TAPPER: Brett Sheats, former Army. If you could have run the war independently, what would you have done differently?

GEN. DAVID PETRAEUS (RET.), COMMANDER, INTERNATIONAL SECURITY ASSISTANCE FORCE, 2010-2011: Well, I would have tried to get the inputs right a heck of a lot sooner than 10 years after we invaded the country, the right level of forces, the right organizational architecture, the right concepts, the right leaders, we squandered opportunities on which we might have capitalized early on.

TAPPER: John Mike Fairfax, retired Army Special Forces. How do you explain why we've been in Afghanistan for 20 years?

BARNO: I think because we fought 21 year wars, I think, had we had people with a longer time horizon, that we're seeing this as a marathon as opposed to a seven month sprint on a deployment or a 12 month sprint on a deployment to include the commanders who we've rotated through, you know, scandalously often, I think we would had a potentially different outcome because people could have had some accountability for the decisions they made.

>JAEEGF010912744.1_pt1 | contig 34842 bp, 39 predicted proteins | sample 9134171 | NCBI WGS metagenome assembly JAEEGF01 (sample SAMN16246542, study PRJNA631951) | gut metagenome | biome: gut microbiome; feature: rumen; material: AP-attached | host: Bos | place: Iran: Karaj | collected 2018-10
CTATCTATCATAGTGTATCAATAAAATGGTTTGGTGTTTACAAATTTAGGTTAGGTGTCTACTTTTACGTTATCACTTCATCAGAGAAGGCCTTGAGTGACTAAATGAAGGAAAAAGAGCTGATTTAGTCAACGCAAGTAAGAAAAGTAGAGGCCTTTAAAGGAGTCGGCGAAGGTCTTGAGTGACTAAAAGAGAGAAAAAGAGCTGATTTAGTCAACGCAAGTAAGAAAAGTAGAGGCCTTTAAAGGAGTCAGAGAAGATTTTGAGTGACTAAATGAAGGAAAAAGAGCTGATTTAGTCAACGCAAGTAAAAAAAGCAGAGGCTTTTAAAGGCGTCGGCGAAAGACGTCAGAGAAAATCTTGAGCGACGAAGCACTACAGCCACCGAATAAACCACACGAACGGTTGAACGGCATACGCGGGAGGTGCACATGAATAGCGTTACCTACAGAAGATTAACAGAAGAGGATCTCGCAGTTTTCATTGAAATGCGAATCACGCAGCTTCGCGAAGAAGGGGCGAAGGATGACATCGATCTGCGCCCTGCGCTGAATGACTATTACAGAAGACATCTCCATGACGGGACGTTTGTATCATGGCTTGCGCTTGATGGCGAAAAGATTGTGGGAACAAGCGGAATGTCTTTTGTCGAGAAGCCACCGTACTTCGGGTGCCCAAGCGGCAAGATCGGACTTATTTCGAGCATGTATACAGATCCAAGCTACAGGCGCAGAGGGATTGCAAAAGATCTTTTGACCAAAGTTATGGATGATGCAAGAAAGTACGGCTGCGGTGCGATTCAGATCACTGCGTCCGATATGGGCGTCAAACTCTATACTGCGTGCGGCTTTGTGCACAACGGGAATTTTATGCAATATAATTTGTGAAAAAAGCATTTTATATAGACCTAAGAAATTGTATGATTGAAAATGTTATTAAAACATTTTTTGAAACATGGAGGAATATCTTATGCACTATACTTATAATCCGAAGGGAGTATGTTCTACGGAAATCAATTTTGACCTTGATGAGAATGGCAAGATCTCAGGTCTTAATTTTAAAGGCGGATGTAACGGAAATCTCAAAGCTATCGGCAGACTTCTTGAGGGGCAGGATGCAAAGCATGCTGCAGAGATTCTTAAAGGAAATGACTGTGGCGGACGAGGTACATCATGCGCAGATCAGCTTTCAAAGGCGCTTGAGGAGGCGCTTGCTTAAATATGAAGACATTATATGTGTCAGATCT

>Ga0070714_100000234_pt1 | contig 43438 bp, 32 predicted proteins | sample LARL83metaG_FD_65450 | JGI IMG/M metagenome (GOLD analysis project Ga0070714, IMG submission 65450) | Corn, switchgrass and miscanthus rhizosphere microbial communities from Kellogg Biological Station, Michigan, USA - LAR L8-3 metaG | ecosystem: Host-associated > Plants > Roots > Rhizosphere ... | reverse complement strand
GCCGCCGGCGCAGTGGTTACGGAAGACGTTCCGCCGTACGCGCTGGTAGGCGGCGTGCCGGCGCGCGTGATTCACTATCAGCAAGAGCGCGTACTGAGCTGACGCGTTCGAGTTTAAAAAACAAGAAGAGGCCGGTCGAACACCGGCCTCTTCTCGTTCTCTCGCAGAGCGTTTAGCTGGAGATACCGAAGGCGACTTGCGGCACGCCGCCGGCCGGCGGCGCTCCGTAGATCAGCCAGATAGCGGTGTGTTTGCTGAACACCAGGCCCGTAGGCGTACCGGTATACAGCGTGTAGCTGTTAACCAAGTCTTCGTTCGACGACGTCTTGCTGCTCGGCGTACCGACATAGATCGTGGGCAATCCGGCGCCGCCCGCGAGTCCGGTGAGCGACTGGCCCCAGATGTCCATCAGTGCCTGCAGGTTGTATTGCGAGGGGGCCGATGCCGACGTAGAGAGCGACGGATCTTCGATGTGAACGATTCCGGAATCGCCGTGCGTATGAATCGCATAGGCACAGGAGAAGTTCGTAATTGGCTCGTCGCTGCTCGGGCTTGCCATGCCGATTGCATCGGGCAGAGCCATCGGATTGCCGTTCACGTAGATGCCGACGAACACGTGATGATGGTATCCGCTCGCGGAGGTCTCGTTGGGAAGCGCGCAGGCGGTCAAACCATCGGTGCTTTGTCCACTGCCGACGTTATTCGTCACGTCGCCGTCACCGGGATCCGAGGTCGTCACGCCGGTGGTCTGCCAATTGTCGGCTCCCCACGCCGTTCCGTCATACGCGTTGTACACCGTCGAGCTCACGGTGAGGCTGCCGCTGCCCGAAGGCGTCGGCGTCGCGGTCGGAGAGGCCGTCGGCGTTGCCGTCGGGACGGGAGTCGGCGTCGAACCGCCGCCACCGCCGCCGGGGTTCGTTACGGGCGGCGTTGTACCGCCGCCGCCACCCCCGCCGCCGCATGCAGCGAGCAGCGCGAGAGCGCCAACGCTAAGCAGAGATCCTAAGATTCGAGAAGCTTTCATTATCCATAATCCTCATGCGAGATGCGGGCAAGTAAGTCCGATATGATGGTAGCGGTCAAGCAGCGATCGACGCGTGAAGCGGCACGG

TAPPER: Katie Cook, Marine. Do you think the U.S. is now perceived with greater strength or weakness after our involvement in Afghanistan for the past 20 years?

MCCHRYSTAL: Sadly, I think we are viewed with greater weakness. From 9/11 on, I think we sort of showed the world how long the dog's leashes and people learn that there was limits to our ability to do things and we learned ourselves.

TAPPER: Up next, the collapse.